Moneyweb has been able to confirm that Stewart, Sher and Olivier have subsequently resigned as trustees, leaving Gregg as the only remaining trustee. Gregg failed to respond to several questions related to these resignations and whether any new trustees have been appointed.

It is not clear who decides on the allocation of funds to charity. In a published Q&A document on the website, it is stated that once the revenue was audited, “the allocation (net of costs and working capital requirements) is presented to the Trustees and the members of its Working Group who are comprised of Founding, Title, City, Media and Stakeholder Partner representatives and the Beneficiaries. After that process, the monies are paid out to the appointed Beneficiaries, with total transparency.”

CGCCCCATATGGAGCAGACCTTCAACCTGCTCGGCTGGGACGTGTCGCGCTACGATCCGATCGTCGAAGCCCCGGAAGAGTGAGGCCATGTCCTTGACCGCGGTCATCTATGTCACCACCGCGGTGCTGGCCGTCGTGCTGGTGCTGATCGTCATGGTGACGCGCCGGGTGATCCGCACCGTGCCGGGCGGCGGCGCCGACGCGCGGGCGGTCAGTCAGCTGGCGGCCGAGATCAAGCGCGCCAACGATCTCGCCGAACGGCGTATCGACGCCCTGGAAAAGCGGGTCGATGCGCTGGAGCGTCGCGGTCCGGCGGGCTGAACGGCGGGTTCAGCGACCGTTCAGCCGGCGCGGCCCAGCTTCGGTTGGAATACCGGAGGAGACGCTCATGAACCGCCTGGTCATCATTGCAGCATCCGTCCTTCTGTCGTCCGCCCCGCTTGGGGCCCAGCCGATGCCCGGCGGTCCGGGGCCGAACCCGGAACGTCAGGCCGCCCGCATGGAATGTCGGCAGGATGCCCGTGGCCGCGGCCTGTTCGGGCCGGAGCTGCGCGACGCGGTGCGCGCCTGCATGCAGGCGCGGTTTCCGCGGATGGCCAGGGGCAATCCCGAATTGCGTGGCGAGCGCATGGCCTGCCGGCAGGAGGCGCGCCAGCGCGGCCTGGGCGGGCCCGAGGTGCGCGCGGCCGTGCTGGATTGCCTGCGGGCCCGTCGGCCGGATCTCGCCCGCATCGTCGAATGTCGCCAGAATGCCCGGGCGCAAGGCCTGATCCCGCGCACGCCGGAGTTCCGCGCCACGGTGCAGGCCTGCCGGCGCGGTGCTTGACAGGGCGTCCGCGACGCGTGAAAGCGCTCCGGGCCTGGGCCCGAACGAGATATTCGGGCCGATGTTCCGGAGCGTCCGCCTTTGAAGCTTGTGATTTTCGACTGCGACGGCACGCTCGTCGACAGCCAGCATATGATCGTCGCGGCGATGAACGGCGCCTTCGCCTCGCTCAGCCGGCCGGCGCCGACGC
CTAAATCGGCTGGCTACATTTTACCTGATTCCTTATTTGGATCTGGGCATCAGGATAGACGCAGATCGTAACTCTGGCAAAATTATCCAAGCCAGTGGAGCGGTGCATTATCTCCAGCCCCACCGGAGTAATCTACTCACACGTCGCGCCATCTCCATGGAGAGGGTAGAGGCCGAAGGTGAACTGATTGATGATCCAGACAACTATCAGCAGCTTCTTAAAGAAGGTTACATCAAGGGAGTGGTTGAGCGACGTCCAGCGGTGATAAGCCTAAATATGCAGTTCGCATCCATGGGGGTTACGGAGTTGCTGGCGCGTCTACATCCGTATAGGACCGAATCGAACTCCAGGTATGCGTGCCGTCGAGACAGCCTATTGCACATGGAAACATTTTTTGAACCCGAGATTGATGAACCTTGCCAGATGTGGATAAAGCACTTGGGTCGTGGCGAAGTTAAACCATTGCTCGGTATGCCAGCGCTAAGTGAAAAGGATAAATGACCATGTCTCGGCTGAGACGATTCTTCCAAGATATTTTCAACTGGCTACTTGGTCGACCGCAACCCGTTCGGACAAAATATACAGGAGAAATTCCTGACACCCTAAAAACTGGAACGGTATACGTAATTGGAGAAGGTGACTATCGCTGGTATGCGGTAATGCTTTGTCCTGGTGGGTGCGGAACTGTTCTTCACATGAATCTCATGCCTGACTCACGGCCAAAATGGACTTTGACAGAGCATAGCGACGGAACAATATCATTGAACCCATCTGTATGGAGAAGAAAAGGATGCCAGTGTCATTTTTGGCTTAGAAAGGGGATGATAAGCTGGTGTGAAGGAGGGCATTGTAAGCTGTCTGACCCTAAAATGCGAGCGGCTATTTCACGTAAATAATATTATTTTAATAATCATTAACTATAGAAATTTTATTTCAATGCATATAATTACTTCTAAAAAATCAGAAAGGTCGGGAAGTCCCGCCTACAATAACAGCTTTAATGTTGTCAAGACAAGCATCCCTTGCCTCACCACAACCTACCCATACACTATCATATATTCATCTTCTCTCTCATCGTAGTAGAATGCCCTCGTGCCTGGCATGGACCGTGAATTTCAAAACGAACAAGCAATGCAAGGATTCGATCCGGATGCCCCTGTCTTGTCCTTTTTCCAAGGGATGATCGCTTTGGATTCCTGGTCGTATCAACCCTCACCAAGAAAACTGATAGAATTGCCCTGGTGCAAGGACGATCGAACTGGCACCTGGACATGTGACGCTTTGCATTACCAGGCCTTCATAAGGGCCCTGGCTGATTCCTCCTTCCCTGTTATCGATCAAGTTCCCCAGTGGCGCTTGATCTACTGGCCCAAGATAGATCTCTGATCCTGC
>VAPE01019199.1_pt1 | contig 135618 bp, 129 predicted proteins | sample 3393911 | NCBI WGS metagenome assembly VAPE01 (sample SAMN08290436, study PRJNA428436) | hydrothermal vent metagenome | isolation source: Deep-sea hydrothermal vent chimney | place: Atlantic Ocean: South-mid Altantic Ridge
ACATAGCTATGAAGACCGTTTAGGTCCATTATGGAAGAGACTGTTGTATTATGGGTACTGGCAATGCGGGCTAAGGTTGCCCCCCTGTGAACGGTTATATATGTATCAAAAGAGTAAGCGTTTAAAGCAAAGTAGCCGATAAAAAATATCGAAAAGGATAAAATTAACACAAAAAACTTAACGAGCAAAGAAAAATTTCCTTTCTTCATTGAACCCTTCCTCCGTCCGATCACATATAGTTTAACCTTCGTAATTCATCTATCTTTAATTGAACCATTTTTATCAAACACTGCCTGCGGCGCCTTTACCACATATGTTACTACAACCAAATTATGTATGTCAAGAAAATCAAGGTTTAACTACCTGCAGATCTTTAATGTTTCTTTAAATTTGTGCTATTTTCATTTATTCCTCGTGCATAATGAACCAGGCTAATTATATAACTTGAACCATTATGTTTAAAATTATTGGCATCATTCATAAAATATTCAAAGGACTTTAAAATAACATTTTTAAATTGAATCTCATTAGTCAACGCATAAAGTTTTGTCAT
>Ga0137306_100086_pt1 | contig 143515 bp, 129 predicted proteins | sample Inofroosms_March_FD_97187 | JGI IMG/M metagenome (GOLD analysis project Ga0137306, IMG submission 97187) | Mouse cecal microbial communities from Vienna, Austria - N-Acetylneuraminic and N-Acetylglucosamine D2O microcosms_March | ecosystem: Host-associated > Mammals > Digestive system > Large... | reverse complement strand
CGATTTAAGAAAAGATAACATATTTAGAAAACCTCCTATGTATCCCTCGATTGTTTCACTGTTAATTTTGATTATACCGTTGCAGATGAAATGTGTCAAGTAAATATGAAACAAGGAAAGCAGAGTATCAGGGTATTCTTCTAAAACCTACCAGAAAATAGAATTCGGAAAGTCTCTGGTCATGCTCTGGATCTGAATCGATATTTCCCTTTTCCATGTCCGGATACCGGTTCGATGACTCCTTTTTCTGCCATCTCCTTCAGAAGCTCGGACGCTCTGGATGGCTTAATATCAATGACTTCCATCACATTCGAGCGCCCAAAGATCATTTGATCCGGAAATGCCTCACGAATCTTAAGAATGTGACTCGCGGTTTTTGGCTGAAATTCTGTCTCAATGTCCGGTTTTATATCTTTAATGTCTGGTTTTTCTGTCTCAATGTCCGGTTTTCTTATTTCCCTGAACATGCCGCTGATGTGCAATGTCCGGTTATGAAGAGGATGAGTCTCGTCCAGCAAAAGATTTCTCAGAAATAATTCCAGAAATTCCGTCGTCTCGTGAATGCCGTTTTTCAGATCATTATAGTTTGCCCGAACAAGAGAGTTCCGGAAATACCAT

From this, it is not clear how the decision-making process works and whether it is material that only one trustee, who is seemingly conflicted as she is also the owner of TPC, remains.

Many questions regarding the initiative are yet to be answered. Hopefully, more information will become available once BDO signs off the CEO SleepOut Trust’s financial statements. The philanthropy industry is built on a trust relationship and ultimate transparency entrenches this relationship.

By Ryk van Niekerk for MoneyWeb

 

Tags: , , ,

Follow us on social media: 

               

View our magazine archives: 

                       


My Office News Ⓒ 2017 - Designed by A Collective


SUBSCRIBE TO OUR NEWSLETTER
Top